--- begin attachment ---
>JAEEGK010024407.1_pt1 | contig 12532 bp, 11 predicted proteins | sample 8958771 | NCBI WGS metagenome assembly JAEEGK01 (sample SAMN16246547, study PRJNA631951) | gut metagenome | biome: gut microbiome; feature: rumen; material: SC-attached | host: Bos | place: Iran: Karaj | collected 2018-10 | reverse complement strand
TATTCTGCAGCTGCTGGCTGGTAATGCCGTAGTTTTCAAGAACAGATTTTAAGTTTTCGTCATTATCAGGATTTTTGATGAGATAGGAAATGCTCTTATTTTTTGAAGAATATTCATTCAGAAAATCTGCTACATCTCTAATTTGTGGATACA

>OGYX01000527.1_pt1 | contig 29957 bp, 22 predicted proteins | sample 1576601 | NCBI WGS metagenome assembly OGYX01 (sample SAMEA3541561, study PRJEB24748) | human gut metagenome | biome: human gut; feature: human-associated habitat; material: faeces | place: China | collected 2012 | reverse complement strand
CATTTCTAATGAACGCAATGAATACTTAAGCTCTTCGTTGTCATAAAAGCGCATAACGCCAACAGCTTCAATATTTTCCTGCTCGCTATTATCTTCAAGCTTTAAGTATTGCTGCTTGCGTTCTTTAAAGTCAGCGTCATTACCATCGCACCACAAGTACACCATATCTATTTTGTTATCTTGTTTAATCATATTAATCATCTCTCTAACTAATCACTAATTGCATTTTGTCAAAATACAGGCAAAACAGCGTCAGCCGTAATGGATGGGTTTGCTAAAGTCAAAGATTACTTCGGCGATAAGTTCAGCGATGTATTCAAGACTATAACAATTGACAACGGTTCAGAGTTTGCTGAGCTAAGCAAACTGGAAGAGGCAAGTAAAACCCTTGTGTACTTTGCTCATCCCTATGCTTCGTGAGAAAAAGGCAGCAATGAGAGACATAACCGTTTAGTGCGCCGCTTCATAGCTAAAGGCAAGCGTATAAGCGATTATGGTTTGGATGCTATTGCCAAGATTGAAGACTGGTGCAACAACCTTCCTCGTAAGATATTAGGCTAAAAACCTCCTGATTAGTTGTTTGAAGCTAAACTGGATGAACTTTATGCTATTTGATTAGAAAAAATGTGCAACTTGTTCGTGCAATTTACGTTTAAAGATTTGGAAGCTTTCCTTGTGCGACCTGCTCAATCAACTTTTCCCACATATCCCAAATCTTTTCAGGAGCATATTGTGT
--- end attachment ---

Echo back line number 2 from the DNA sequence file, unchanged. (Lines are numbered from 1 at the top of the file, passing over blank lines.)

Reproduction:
TATTCTGCAGCTGCTGGCTGGTAATGCCGTAGTTTTCAAGAACAGATTTTAAGTTTTCGTCATTATCAGGATTTTTGATGAGATAGGAAATGCTCTTATTTTTTGAAGAATATTCATTCAGAAAATCTGCTACATCTCTAATTTGTGGATACA